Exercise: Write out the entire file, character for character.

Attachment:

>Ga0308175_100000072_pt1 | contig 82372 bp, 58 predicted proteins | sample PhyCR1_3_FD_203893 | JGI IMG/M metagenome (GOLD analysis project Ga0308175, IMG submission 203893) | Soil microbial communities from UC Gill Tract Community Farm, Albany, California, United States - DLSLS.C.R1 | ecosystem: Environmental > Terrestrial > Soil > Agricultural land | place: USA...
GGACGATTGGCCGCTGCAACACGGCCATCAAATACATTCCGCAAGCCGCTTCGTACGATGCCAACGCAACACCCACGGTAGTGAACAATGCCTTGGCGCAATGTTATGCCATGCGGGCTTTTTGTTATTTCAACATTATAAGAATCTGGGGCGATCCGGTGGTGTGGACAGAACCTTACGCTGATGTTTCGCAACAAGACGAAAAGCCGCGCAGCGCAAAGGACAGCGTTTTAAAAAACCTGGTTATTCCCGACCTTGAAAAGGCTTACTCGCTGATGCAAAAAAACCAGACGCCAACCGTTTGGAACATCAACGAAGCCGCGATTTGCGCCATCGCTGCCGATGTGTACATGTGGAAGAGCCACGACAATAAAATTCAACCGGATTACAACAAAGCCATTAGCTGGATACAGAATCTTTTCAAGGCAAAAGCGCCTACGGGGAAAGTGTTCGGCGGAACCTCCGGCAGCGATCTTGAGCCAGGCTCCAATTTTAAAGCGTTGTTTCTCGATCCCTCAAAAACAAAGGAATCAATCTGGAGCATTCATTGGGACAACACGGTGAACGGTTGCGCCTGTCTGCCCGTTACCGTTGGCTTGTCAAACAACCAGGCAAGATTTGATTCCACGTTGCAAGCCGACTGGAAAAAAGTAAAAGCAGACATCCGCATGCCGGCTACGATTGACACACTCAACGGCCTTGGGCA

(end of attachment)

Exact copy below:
>Ga0308175_100000072_pt1 | contig 82372 bp, 58 predicted proteins | sample PhyCR1_3_FD_203893 | JGI IMG/M metagenome (GOLD analysis project Ga0308175, IMG submission 203893) | Soil microbial communities from UC Gill Tract Community Farm, Albany, California, United States - DLSLS.C.R1 | ecosystem: Environmental > Terrestrial > Soil > Agricultural land | place: USA...
GGACGATTGGCCGCTGCAACACGGCCATCAAATACATTCCGCAAGCCGCTTCGTACGATGCCAACGCAACACCCACGGTAGTGAACAATGCCTTGGCGCAATGTTATGCCATGCGGGCTTTTTGTTATTTCAACATTATAAGAATCTGGGGCGATCCGGTGGTGTGGACAGAACCTTACGCTGATGTTTCGCAACAAGACGAAAAGCCGCGCAGCGCAAAGGACAGCGTTTTAAAAAACCTGGTTATTCCCGACCTTGAAAAGGCTTACTCGCTGATGCAAAAAAACCAGACGCCAACCGTTTGGAACATCAACGAAGCCGCGATTTGCGCCATCGCTGCCGATGTGTACATGTGGAAGAGCCACGACAATAAAATTCAACCGGATTACAACAAAGCCATTAGCTGGATACAGAATCTTTTCAAGGCAAAAGCGCCTACGGGGAAAGTGTTCGGCGGAACCTCCGGCAGCGATCTTGAGCCAGGCTCCAATTTTAAAGCGTTGTTTCTCGATCCCTCAAAAACAAAGGAATCAATCTGGAGCATTCATTGGGACAACACGGTGAACGGTTGCGCCTGTCTGCCCGTTACCGTTGGCTTGTCAAACAACCAGGCAAGATTTGATTCCACGTTGCAAGCCGACTGGAAAAAAGTAAAAGCAGACATCCGCATGCCGGCTACGATTGACACACTCAACGGCCTTGGGCA